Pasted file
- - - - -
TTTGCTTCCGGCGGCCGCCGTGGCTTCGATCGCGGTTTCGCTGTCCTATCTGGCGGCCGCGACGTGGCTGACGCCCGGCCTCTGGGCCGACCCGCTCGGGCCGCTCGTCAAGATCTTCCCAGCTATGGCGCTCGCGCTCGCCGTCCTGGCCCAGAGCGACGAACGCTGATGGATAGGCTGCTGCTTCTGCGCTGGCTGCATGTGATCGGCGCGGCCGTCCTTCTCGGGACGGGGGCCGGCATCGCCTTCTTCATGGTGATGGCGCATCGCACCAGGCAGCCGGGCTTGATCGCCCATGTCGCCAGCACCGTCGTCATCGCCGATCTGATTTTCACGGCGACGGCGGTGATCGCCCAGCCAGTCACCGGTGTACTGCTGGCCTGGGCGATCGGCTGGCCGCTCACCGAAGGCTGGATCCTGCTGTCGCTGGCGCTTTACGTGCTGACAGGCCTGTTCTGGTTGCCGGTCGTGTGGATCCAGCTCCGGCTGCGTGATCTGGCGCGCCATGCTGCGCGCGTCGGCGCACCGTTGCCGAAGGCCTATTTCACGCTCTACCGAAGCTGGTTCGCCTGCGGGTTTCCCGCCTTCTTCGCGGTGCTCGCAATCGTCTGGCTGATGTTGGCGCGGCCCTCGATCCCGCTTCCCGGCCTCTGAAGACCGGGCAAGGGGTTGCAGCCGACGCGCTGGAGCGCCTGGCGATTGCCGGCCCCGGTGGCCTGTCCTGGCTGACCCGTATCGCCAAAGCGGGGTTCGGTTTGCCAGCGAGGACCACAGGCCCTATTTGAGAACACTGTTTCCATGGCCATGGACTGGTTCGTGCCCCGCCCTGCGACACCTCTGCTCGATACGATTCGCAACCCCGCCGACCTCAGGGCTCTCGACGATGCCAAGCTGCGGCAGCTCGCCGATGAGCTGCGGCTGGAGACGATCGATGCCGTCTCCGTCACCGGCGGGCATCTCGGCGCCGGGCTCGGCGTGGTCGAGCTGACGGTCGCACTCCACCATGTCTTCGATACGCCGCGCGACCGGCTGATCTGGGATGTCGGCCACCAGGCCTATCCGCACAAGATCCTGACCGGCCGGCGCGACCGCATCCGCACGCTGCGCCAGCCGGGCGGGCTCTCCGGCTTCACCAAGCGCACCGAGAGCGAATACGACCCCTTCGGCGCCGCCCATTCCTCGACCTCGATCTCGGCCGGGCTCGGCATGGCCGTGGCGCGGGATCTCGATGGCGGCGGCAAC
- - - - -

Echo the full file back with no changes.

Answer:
TTTGCTTCCGGCGGCCGCCGTGGCTTCGATCGCGGTTTCGCTGTCCTATCTGGCGGCCGCGACGTGGCTGACGCCCGGCCTCTGGGCCGACCCGCTCGGGCCGCTCGTCAAGATCTTCCCAGCTATGGCGCTCGCGCTCGCCGTCCTGGCCCAGAGCGACGAACGCTGATGGATAGGCTGCTGCTTCTGCGCTGGCTGCATGTGATCGGCGCGGCCGTCCTTCTCGGGACGGGGGCCGGCATCGCCTTCTTCATGGTGATGGCGCATCGCACCAGGCAGCCGGGCTTGATCGCCCATGTCGCCAGCACCGTCGTCATCGCCGATCTGATTTTCACGGCGACGGCGGTGATCGCCCAGCCAGTCACCGGTGTACTGCTGGCCTGGGCGATCGGCTGGCCGCTCACCGAAGGCTGGATCCTGCTGTCGCTGGCGCTTTACGTGCTGACAGGCCTGTTCTGGTTGCCGGTCGTGTGGATCCAGCTCCGGCTGCGTGATCTGGCGCGCCATGCTGCGCGCGTCGGCGCACCGTTGCCGAAGGCCTATTTCACGCTCTACCGAAGCTGGTTCGCCTGCGGGTTTCCCGCCTTCTTCGCGGTGCTCGCAATCGTCTGGCTGATGTTGGCGCGGCCCTCGATCCCGCTTCCCGGCCTCTGAAGACCGGGCAAGGGGTTGCAGCCGACGCGCTGGAGCGCCTGGCGATTGCCGGCCCCGGTGGCCTGTCCTGGCTGACCCGTATCGCCAAAGCGGGGTTCGGTTTGCCAGCGAGGACCACAGGCCCTATTTGAGAACACTGTTTCCATGGCCATGGACTGGTTCGTGCCCCGCCCTGCGACACCTCTGCTCGATACGATTCGCAACCCCGCCGACCTCAGGGCTCTCGACGATGCCAAGCTGCGGCAGCTCGCCGATGAGCTGCGGCTGGAGACGATCGATGCCGTCTCCGTCACCGGCGGGCATCTCGGCGCCGGGCTCGGCGTGGTCGAGCTGACGGTCGCACTCCACCATGTCTTCGATACGCCGCGCGACCGGCTGATCTGGGATGTCGGCCACCAGGCCTATCCGCACAAGATCCTGACCGGCCGGCGCGACCGCATCCGCACGCTGCGCCAGCCGGGCGGGCTCTCCGGCTTCACCAAGCGCACCGAGAGCGAATACGACCCCTTCGGCGCCGCCCATTCCTCGACCTCGATCTCGGCCGGGCTCGGCATGGCCGTGGCGCGGGATCTCGATGGCGGCGGCAAC